I took a break from working today to grab a cup of coffee at my favorite local nonprofit. It’s a great place. They employ kids who want to get off the streets and need to create a job history.
I was in town to “deck the halls” of my work. Truthfully, though, I have mixed feelings about Christmas, especially the gift buying. It’s not that I don’t enjoy buying gifts for people I care about, but I feel it has come to usurp the higher values of the holiday. Like community. And family. And the celebration of an idea that still thrills my heart: that the impossible might still break into our world.
I was talking to the barista today, a young man in his twenties, who I have become quite fond of. (The last two I became attached two reverted back to their previous ways of living in the world: doing drugs or deciding everyone would understand if they just didn’t show up to work for a few days.) The people who work with these kids are amazing.
Anyway, I had grabbed my cup of coffee and was ready to walk back when I expressed to my favorite barista that I wished that Christmas could come without all of the gift buying. He just smiled and told me he was looking forward to Christmas this year for the first time in a while. Why? Because this year, he had been saving some money after securing his job as a barista, and this year, he would be able to get gifts for his family. And his adorable baby girl. He was even putting a tree up in their apartment this year.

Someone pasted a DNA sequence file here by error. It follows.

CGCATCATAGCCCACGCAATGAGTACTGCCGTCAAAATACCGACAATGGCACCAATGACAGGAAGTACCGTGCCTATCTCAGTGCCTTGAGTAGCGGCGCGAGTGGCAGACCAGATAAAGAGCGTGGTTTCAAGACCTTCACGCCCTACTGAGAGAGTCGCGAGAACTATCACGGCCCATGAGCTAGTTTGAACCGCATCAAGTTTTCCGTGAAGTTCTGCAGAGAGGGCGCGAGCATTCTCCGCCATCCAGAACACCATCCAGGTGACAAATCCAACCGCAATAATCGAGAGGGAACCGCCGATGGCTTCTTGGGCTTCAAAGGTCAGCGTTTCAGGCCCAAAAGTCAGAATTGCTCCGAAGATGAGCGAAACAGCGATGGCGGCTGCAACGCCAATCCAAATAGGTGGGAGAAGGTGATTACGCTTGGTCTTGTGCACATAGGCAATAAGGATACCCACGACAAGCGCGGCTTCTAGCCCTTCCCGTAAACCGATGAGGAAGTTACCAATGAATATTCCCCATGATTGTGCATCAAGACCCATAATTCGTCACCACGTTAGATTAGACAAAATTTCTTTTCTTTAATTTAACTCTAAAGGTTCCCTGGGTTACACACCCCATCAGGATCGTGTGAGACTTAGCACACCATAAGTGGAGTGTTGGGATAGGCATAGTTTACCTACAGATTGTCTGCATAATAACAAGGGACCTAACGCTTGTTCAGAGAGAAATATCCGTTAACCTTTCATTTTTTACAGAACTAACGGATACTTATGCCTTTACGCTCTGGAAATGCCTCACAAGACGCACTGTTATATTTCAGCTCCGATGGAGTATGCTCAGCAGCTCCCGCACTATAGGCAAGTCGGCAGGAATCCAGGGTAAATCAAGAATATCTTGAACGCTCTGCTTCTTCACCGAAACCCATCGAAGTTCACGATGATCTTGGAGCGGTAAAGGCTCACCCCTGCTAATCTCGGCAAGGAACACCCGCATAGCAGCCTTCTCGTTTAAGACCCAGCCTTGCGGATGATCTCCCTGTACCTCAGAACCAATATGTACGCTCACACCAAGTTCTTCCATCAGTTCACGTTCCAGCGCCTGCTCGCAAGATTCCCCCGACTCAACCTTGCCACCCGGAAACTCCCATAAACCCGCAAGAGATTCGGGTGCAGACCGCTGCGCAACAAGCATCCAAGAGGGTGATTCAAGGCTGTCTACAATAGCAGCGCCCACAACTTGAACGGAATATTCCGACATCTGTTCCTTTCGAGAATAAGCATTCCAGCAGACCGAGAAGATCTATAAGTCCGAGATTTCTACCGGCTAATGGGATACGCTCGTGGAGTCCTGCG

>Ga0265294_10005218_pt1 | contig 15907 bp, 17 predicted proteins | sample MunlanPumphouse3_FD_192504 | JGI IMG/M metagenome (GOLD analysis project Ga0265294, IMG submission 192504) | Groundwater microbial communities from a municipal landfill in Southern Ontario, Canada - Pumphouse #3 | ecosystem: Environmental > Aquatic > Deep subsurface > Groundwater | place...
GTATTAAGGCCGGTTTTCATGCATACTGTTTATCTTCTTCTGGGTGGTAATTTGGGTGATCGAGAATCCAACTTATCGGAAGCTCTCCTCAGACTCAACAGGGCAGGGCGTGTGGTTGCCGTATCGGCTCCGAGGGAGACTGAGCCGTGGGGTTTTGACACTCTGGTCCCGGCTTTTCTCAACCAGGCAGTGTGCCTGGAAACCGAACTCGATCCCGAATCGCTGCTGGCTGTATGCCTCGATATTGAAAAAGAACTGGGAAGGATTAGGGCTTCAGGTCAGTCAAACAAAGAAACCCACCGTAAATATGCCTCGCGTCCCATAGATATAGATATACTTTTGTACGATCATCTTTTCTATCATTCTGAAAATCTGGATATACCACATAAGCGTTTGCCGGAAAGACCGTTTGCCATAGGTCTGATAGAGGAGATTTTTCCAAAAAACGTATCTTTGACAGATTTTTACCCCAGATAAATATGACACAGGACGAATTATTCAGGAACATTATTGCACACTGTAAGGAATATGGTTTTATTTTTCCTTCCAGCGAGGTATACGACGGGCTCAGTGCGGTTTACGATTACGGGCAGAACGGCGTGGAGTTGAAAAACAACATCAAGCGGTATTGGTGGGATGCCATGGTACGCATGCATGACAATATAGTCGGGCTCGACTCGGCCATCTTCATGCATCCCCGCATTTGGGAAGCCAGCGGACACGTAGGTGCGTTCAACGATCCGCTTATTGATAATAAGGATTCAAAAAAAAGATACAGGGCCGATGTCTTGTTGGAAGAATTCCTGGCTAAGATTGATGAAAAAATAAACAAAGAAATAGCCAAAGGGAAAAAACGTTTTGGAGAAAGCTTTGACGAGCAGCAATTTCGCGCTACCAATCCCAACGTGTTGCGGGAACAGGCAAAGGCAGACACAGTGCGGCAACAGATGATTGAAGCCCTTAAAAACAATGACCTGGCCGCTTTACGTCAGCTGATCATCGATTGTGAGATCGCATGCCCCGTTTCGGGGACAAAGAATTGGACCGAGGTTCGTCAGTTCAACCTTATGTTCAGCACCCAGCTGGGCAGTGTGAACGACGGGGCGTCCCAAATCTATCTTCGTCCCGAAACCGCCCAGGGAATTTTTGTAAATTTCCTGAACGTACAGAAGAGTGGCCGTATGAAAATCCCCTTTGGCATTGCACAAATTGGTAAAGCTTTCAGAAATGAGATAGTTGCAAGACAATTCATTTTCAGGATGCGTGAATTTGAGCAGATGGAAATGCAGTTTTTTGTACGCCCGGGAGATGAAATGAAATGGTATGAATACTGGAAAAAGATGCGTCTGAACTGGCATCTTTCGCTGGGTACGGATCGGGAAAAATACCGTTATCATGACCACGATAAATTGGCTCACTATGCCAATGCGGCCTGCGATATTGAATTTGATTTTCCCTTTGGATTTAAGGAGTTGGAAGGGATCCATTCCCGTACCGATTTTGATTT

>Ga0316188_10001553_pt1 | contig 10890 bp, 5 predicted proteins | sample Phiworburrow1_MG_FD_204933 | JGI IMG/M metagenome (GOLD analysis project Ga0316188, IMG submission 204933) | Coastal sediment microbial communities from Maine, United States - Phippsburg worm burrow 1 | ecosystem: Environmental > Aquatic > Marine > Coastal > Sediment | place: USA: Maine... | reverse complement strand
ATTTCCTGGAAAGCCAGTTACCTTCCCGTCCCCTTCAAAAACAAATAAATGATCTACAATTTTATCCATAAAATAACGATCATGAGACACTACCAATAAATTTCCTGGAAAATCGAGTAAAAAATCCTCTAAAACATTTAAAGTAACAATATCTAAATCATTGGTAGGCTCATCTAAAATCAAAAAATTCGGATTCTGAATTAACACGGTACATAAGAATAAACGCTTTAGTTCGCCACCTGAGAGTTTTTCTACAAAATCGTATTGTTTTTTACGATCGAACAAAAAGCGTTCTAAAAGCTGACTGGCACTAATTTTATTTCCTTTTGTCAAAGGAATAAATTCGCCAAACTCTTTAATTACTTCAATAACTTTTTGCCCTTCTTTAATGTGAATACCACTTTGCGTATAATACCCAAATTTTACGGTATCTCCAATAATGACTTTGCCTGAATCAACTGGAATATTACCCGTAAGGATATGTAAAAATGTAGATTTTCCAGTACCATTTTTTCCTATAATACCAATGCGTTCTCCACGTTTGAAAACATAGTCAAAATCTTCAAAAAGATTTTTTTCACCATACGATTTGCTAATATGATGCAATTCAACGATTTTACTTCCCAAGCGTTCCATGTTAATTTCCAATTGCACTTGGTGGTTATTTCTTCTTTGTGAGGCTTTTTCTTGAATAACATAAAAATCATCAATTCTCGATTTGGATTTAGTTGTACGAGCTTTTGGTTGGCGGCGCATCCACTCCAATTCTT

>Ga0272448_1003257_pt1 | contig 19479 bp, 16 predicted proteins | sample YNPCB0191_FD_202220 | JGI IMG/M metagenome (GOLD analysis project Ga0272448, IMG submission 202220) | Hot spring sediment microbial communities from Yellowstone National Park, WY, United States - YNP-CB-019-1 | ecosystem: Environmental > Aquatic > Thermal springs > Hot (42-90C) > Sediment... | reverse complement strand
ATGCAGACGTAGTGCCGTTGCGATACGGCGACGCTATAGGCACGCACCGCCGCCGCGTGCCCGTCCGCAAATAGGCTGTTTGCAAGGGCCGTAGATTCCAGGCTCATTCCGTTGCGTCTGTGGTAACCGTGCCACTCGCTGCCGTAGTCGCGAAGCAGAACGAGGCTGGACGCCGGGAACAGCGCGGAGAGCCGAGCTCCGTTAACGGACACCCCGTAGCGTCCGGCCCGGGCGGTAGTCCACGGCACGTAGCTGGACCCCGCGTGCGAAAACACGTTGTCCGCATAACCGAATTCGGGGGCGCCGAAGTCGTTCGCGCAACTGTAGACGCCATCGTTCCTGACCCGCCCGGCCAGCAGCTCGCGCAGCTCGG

Once again, I was hit in the gut with my life of privilege. Isn’t it nice that I have been so over-saturated with gifts and gift buying that I wish to have a break from it? Meanwhile, this young man was grateful that he had the possibility of giving for a change. Giving makes him happy. And grateful.
I am not saying that this justifies the consumerism that sucks the life out of so many holidays. But, it is a good reminder on this Thanksgiving weekend that living a grateful life and sharing your abundance is really, really good for your sense of well-being.
In the wise words of Meister Eckhardt, “If the only prayer you ever say is “Thank you”, that is enough.”